Last, but most certainly not least, is the eggshell. The shell is made mostly of calcium carbonate, and is covered with pores, allowing air to get into the previously mentioned air sack. But couldn't germs get inside, then? Nope. The egg is laid covered with a thin, pretty much invisible protective covering called the bloom, or cuticle, which keeps out bacteria and also keeps in moisture. Often when eggs are collected there's dirt and other unpleasant stuff on the shell – this is cleaned off, of course. But some factory farms clean their eggs a little too well, and the cuticle is wiped right off, letting in bacteria. The shell of an egg is truly brilliant. It is shaped in two convex arches, which give it incredible strength. If you drop an egg, and it lands on one of its ends instead of its side, it is highly unlikely it will break. The television show "That's Incredible" ran a segment in which eggs were dropped 300' from a helicopter – and some of them didn't break. The strength and thickness of a shell still varies, of course. Free-range birds with access to more food and sunlight usually produce stronger shells than factory birds. I remember when I first got chickens at age 7; when they started laying 8 months later, I tried to crack one of their eggs to fry. I was used to eating store-bought eggs until then, and they usually only require a couple light taps to crack. It took me several tries to crack the egg from from my chickens.

And the egg itself. Size differences come from a lot of different factors.When a hen first starts laying, her eggs are usually smaller. And believe it or not, there are different sized chickens. There's the standard; the bantam, which is between 3/4 and 1/2 the size of the standard; and the rarer jumbo, or giant, usually about twice the size of a standard. The standard lays medium to large eggs, the bantam peewee to small, and the giant lays X to XX-large and jumbo. And contrary to what may seem logical, the bantams tend to lay the strongest eggs. Lastly, there's the color of the shell. In doing a little extra research while writing this, I stumbled across the myth that the color of the shell has something to do with the nutritional value of the egg. What? No! The color of the egg is just that – the color. But it's still pretty cool. You can usually determine what color egg a hen will lay by looking at – get this – her earlobe. Hens with white earlobes will lay white eggs, hens with slightly tinted blue or pink earlobes will lay tinted eggs, and hens with the traditional red earlobes lay brown eggs, though there are a few exceptions to this rule. The Ameraucana has red earlobes but lays blue eggs in various shades. The many, many different breeds lay so many different colored eggs:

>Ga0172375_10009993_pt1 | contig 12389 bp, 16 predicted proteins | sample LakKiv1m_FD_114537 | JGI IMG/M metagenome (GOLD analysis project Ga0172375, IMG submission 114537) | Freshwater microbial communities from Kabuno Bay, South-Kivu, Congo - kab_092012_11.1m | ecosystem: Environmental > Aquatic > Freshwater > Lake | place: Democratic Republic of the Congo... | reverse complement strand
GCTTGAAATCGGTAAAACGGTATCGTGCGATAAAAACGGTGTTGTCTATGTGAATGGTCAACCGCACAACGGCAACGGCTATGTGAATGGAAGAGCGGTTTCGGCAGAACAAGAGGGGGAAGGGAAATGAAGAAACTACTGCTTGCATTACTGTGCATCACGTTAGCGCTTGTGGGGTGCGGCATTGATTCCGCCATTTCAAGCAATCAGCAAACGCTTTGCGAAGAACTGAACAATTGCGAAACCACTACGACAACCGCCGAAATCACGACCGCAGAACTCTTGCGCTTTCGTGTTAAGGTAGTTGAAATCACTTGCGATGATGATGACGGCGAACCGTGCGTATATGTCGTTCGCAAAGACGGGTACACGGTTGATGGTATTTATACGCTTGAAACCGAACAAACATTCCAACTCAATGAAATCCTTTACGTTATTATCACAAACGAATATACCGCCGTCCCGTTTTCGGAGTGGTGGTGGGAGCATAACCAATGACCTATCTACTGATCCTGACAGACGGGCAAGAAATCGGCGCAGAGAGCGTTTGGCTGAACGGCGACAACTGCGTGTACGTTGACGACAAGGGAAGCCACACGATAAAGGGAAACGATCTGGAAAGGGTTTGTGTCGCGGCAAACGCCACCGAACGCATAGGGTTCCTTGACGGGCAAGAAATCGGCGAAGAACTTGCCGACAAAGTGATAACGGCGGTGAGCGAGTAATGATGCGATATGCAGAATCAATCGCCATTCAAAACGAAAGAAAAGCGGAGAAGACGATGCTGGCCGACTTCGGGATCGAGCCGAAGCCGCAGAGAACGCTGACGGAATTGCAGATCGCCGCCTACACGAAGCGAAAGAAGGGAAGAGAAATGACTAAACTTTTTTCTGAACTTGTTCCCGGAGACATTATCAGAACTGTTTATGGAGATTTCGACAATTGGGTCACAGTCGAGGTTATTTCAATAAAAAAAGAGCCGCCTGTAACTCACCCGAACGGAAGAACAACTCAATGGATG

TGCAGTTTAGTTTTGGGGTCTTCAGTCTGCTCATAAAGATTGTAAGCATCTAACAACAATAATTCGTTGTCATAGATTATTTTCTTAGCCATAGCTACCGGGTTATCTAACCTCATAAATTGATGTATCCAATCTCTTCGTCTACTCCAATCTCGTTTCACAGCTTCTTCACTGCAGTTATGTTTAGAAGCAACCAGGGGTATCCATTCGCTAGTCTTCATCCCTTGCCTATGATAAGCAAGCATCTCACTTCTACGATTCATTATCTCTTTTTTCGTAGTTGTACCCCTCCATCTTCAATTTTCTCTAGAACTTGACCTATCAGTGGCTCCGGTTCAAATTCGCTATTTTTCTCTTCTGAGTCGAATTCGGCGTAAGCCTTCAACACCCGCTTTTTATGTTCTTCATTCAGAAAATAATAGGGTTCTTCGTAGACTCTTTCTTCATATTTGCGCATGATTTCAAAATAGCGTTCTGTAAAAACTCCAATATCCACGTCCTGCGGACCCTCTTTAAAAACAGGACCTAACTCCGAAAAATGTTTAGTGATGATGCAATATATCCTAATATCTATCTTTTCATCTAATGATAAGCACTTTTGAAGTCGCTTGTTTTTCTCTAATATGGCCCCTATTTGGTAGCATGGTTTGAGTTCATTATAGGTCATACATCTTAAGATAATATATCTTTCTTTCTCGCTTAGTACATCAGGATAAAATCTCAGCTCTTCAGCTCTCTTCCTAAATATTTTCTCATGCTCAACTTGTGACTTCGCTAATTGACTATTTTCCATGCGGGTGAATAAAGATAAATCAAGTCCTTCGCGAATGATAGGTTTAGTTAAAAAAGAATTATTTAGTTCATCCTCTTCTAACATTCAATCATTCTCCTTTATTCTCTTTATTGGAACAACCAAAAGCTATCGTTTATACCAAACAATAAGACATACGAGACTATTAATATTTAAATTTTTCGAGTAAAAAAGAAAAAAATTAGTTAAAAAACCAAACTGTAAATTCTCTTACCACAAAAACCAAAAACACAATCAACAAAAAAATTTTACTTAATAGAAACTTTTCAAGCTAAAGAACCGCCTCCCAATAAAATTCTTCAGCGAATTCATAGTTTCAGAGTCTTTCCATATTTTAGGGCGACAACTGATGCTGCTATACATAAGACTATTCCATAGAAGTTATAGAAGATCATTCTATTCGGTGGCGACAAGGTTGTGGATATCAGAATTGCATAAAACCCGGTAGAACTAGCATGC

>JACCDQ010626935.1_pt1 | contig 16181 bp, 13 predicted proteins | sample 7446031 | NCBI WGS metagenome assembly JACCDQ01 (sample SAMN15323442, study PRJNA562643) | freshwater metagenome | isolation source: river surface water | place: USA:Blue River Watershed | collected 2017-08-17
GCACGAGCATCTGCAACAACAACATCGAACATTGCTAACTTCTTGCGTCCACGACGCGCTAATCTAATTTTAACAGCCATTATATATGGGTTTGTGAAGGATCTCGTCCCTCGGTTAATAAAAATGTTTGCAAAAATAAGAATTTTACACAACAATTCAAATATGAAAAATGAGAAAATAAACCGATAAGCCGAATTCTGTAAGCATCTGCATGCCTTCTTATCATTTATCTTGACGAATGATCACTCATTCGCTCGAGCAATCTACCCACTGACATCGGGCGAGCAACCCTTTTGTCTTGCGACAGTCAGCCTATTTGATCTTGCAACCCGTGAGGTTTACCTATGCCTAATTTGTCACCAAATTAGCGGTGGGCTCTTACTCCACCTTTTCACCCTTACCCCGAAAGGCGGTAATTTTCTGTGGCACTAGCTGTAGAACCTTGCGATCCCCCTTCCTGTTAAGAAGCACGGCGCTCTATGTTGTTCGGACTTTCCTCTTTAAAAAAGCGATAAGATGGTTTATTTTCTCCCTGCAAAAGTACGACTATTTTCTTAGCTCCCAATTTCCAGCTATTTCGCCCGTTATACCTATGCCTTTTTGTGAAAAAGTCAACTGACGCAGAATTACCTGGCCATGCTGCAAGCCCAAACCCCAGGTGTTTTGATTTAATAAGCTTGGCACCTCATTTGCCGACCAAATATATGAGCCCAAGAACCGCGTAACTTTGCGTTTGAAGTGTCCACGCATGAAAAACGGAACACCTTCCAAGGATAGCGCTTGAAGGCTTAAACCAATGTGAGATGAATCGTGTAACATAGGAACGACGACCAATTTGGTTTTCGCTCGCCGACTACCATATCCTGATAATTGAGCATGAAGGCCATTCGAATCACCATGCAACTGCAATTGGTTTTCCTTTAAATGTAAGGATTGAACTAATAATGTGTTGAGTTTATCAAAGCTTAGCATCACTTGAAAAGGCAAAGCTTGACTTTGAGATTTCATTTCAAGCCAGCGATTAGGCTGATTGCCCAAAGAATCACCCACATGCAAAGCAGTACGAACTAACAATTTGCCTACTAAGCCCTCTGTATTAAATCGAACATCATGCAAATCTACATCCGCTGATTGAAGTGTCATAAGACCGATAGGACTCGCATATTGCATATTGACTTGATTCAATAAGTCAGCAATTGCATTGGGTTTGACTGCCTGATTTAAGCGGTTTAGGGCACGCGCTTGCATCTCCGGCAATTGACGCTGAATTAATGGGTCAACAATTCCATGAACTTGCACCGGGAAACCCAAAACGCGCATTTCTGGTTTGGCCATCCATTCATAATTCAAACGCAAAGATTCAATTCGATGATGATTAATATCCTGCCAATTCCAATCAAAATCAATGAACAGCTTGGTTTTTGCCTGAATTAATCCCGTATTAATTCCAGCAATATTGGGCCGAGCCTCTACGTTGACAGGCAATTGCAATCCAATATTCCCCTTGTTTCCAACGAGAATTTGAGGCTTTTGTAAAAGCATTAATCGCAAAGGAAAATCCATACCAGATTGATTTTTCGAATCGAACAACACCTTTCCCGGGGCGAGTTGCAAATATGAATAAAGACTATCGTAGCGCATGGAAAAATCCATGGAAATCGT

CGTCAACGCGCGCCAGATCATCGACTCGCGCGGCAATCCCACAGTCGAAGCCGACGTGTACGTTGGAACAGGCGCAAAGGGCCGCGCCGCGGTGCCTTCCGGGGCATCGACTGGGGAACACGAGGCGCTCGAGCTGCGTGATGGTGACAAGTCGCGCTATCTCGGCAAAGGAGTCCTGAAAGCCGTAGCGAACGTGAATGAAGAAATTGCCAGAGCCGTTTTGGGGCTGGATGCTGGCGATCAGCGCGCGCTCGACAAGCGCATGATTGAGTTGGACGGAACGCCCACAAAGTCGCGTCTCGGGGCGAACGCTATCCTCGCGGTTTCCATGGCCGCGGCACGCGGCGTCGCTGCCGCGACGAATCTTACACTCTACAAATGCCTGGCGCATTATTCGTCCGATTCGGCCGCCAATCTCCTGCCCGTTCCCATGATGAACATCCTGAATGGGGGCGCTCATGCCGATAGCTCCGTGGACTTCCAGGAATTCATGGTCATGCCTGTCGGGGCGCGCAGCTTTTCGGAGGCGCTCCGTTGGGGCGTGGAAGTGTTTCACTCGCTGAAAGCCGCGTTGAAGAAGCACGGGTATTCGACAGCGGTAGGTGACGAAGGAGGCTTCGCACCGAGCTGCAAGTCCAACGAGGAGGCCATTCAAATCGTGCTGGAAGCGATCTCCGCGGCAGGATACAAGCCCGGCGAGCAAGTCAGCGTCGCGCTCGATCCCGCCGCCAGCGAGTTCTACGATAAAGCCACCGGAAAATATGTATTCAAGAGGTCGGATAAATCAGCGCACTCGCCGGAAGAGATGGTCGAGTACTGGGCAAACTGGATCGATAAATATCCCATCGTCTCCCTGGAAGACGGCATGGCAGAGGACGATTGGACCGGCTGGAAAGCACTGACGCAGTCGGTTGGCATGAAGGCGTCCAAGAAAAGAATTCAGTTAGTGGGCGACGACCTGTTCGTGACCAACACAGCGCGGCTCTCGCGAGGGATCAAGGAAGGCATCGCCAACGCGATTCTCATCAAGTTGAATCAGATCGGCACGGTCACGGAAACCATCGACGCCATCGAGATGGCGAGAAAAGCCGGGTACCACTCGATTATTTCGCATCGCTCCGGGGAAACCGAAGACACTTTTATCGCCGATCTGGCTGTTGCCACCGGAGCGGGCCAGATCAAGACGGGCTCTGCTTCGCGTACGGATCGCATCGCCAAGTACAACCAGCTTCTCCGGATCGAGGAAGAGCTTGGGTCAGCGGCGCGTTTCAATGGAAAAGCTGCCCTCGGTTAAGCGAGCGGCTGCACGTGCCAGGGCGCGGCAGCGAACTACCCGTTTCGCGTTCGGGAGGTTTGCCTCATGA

• The Barvelder lays eggs with a unique copper color. 
  • The Catalana lays pinkish eggs. 
  • The Penedesenca lays very dark brown eggs. 
  • The Cochin lays lovely speckled brown eggs. 
  • The Maran lays deep reddish-brown eggs. 
  • The "easter-egger" lays pastel green and blue eggs.
Chickens are truly fascinating creatures. Some people say that they are mean, stupid egg machines for us to eat, but after having chickens for half my life, I must insist those people are wrong. Sure, there are a few ornery ones, and some that aren't very bright, but every chicken I've ever met or owned has a personality. Some are friendly, some are shy, some are talkative, some are quiet, but once you get to know them they can become lifelong friends. Because they are a lot like people. They have good memories for human faces and they definitely have feelings.

Sources: The Chicken Health Handbook by Gail Damerow, Raising Poultry Successfully by Will Graves, Storey's Illustrated Guide to Poultry Breeds by Carol Ekarius, and various knowledgeable chicken people and friends. Images courtesy of Molly Barlow.
For more about eggs, 
start here.